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Performing an inspection with a drone allows you to simultaneously improve cost, safety and completion time. Usually you can only optimize one or two of these variables, but drones have advanced so far that you can maximize all of these factors and greatly enhance the overall experience of inspecting with a drone. Models like the rugged, professional Matrice M210 can be outfitted with a variety of cameras and sensors that make drone inspections a game-changer for the industry.
Drones help insurance adjusters by climbing places too high to easily reach, or surveying large areas, or even venturing into locations rendered impassable by fallen debris. Claims adjustments most frequently occur after a storm or other natural disaster, so the utility of a drone that can quickly survey the damage both from long distance—and in close up detail—is unsurpassed.
Because drones can automatically fly a preprogrammed course and take images at fixed intervals, they can quickly cover an entire area with high resolution photos. Satellite or manned aircraft imagery wouldn’t be possible on such a tight timeline after a disaster, whereas drones can be deployed immediately after the storm is over. Units such as the DJI Mavic Air are small enough that an entire fleet can be stored in the trunk of a car so that a team of adjusters can begin reaching all their affected clients within just a few hours after the disaster.
When the damaged area has been checked out, or even in an area without a widespread disaster, drones are crucial to inspecting hard-to-reach places faster and safer than previously possible. Some sites that were formerly accessible only with special equipment are now quick and easy to thoroughly examine with a drone from a very close distance. The insurance personnel profiled in this USA Today article on drone inspections have seen an overall time decrease of 2X-3X versus previous manual techniques when doing this kind of up-close work.
We now take for granted that we’ll have cell service almost everywhere we travel, but we rarely think about the complex infrastructure of tens of thousands of cell phone towers needed to support our roaming freedom. Ranging from just a few stories to as tall as a skyscraper, the expensive equipment on these towers needs to be cataloged, inspected, and maintained every year. Drones provide the perfect solution: no one needs to risk a long, tiring climb just to read serial numbers and check for lightning damage. Instead, drones can ascend to the tower in a few seconds and record every detail with high resolution zoom cameras like the DJI Zenmuse Z3 or the Zenmuse Z30.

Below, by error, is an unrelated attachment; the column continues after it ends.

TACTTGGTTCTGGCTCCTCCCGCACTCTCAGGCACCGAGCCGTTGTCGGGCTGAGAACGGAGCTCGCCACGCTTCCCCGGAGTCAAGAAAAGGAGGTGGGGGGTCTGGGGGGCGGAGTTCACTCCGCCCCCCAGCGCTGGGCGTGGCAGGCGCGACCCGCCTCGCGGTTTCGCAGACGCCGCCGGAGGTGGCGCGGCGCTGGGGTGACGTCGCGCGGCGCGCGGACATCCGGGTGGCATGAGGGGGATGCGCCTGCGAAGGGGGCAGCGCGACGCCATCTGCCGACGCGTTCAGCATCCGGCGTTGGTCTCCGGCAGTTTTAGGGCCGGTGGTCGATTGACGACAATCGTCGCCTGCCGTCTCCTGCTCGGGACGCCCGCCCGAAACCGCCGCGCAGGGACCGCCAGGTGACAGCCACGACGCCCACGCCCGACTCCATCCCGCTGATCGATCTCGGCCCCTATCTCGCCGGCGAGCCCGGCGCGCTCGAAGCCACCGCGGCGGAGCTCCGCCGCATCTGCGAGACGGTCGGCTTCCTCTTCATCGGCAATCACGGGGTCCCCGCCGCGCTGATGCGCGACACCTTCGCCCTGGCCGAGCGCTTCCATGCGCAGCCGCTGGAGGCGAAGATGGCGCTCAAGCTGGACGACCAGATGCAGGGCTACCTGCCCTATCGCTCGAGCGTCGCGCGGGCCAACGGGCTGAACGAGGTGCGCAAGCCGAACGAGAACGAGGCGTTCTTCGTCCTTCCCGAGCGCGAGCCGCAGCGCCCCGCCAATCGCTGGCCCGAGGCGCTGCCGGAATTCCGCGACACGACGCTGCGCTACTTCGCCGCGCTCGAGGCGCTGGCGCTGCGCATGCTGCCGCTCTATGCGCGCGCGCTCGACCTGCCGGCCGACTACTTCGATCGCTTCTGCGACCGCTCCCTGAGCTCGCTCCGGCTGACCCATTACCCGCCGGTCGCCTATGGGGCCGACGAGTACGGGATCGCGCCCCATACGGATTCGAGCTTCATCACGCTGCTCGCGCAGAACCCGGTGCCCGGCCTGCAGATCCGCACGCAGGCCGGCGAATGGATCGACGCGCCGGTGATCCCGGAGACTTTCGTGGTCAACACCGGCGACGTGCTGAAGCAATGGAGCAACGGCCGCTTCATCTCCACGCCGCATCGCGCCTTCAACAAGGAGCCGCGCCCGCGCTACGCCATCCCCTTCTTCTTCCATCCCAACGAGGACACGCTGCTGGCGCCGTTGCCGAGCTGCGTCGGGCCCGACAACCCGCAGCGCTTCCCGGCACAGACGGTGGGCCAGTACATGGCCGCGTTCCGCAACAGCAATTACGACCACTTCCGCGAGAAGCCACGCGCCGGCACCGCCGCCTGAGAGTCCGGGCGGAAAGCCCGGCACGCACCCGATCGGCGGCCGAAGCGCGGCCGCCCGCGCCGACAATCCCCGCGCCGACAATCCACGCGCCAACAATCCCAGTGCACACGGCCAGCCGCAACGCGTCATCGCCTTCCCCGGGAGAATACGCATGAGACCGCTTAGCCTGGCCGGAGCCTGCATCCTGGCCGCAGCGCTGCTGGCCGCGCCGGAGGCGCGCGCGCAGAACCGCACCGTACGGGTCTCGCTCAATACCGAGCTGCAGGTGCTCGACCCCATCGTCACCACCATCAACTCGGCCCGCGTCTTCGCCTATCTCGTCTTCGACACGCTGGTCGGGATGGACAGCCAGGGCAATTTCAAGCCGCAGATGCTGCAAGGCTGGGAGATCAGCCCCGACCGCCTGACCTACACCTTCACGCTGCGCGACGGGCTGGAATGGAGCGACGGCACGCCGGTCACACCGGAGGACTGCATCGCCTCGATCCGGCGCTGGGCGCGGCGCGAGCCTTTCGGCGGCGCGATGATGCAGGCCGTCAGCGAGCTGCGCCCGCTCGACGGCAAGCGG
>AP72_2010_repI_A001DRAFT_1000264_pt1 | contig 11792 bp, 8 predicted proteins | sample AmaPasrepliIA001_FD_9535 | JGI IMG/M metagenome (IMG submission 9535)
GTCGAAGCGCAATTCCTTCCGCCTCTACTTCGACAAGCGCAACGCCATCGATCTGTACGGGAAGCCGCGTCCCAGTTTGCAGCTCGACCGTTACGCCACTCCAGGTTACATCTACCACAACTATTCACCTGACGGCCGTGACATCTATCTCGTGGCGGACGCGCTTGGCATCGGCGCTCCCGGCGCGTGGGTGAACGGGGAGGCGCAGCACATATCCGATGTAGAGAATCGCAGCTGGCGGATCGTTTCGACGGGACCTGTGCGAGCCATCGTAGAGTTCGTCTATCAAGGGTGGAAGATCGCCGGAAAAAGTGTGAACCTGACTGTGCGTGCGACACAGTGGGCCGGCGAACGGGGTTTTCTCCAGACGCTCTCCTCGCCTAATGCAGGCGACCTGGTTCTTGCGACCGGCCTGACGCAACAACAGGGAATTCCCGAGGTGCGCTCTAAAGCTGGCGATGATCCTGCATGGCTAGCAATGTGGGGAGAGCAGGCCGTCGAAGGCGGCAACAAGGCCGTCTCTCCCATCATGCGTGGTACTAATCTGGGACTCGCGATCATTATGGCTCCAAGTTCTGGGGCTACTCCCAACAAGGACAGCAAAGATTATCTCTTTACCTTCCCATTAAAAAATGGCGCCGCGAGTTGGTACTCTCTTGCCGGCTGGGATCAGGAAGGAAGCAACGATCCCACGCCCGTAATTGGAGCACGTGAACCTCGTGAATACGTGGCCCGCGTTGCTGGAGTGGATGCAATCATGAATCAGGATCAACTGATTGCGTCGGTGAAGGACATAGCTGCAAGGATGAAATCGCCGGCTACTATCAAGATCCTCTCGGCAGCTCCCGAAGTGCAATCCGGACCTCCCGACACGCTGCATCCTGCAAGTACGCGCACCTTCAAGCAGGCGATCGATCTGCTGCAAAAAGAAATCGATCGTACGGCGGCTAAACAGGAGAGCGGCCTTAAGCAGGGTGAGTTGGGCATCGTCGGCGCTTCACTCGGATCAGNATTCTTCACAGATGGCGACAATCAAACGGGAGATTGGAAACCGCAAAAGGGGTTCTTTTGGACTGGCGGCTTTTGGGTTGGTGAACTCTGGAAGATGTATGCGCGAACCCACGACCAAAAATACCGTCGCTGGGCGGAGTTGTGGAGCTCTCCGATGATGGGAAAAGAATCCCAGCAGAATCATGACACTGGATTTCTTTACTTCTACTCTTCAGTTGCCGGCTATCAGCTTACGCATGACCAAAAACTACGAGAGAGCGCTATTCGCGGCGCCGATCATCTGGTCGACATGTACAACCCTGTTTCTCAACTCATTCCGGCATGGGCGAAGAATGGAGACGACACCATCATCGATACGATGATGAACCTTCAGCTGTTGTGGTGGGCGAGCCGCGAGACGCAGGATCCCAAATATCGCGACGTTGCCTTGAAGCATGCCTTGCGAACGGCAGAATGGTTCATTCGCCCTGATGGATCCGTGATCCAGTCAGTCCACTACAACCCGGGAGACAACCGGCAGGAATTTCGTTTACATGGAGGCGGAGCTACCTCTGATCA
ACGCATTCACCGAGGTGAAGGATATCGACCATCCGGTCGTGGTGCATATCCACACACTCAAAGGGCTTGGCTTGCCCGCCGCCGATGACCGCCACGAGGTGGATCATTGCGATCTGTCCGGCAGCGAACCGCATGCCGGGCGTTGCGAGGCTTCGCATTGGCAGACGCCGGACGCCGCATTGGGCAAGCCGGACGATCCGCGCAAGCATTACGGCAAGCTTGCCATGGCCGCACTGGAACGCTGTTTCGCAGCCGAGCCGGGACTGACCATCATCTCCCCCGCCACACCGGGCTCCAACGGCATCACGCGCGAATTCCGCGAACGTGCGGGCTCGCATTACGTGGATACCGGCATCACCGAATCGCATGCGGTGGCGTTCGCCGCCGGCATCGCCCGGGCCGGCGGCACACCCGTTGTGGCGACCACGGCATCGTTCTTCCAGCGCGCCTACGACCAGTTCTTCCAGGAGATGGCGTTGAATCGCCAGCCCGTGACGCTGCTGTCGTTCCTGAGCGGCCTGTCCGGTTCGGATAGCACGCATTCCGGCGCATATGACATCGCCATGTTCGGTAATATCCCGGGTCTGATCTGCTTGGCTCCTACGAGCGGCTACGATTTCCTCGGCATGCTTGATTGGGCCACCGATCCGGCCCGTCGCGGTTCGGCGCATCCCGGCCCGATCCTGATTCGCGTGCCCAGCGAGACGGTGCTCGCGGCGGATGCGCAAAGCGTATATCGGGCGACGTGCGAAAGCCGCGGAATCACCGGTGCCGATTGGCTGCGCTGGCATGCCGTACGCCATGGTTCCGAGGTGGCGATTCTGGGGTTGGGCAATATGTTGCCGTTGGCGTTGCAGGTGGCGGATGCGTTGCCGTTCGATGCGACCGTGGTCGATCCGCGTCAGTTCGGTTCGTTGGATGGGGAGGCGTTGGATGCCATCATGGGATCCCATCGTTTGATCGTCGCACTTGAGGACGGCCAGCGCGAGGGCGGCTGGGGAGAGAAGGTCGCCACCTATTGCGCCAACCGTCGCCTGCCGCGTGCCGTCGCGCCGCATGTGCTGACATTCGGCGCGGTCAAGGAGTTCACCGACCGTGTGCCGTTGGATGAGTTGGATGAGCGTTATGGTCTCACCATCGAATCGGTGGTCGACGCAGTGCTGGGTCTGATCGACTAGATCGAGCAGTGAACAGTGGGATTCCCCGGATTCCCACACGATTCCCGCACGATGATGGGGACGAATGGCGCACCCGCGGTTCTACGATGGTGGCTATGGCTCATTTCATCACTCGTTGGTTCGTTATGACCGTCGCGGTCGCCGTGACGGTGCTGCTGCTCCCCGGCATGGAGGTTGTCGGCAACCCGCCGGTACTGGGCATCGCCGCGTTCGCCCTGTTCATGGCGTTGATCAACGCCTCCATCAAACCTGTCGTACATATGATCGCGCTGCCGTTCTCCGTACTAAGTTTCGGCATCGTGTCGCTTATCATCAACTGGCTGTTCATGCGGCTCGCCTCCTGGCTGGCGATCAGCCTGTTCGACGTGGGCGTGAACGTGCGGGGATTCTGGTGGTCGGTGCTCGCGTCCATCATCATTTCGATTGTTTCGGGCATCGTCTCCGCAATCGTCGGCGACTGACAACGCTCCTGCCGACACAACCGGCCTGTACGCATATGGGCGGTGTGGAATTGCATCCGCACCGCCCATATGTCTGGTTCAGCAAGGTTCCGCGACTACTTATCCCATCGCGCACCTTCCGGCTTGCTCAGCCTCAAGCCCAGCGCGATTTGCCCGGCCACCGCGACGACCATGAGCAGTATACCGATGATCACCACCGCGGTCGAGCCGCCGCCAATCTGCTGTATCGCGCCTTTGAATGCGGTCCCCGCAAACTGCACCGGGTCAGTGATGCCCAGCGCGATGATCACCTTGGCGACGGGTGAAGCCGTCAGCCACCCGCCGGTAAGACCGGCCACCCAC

New automated software like Drone Harmony is making the entire process even simpler. The whole cell tower can be captured in a single flight as a tiny phone app precisely calculates the perfect spiral trajectory to record images that fully document every inch of a tower. The entire flight and all imaging can take as little as 5 minutes, which is faster than putting on a climbing harness! With amazing automation like this, a single inspector can cover dozens of towers in a single day.
Nothing strikes terror in the heart of a homeowner like the words “you need to replace your roof.” Fortunately, a good pre-purchase inspection usually covers the entire roof, and now home inspectors across the nation are leaving their ladders behind while they look for damage from a safe spot on the ground. Larger roofs on commercial buildings are easy to inspect with a drone as well, using the same automated mapping techniques you’d use to stitch together a ground survey. Even angled roofs can be dealt with easily as you construct a 3D model by making two successive passes, one with the camera straight down, another at an angle. These breathtakingly accurate measurements mean less waste in supplies, better documentation for records, and lower uncertainty for job costing and time estimation.
Another fantastic feature of drones is their ability to carry infrared cameras that can detect heat loss. Cameras like the visible/infrared DJI XT2 allow every leaky window, vent, and external wall to show up on an inspector’s report so that repairs can be made and energy saved. Each temperature change can be coded to show up in a brightly contrasting color so that home or commercial inspectors can quickly diagnose problems from afar.
More than just showing heating and cooling losses, inspectors from environmental agencies or local governments can actually use drones to monitor air quality in real time. Sensors like the DR1000 flying laboratory or the Laser Methane Copter can sample atmospheric gases thousands of feet in the air or just a few feet above ground. The Laser Methane Copter is especially useful to detect industrial leaks or verify that methane capture tools at concentrated animal feeding operations (CAFOs) are working as designed. Rugged high-payload solutions like the DJI M600 can carry these sensors and others in the future as designs are adapted to be flight tolerant.